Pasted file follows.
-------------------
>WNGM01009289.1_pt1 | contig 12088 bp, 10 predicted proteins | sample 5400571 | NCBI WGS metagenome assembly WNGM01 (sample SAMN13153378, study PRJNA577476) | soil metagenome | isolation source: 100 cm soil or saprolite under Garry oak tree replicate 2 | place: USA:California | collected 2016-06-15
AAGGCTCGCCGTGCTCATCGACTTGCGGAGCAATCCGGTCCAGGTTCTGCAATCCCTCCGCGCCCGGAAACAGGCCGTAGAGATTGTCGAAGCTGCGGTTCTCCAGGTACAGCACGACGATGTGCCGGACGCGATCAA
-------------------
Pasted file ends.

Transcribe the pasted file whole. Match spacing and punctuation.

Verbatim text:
>WNGM01009289.1_pt1 | contig 12088 bp, 10 predicted proteins | sample 5400571 | NCBI WGS metagenome assembly WNGM01 (sample SAMN13153378, study PRJNA577476) | soil metagenome | isolation source: 100 cm soil or saprolite under Garry oak tree replicate 2 | place: USA:California | collected 2016-06-15
AAGGCTCGCCGTGCTCATCGACTTGCGGAGCAATCCGGTCCAGGTTCTGCAATCCCTCCGCGCCCGGAAACAGGCCGTAGAGATTGTCGAAGCTGCGGTTCTCCAGGTACAGCACGACGATGTGCCGGACGCGATCAA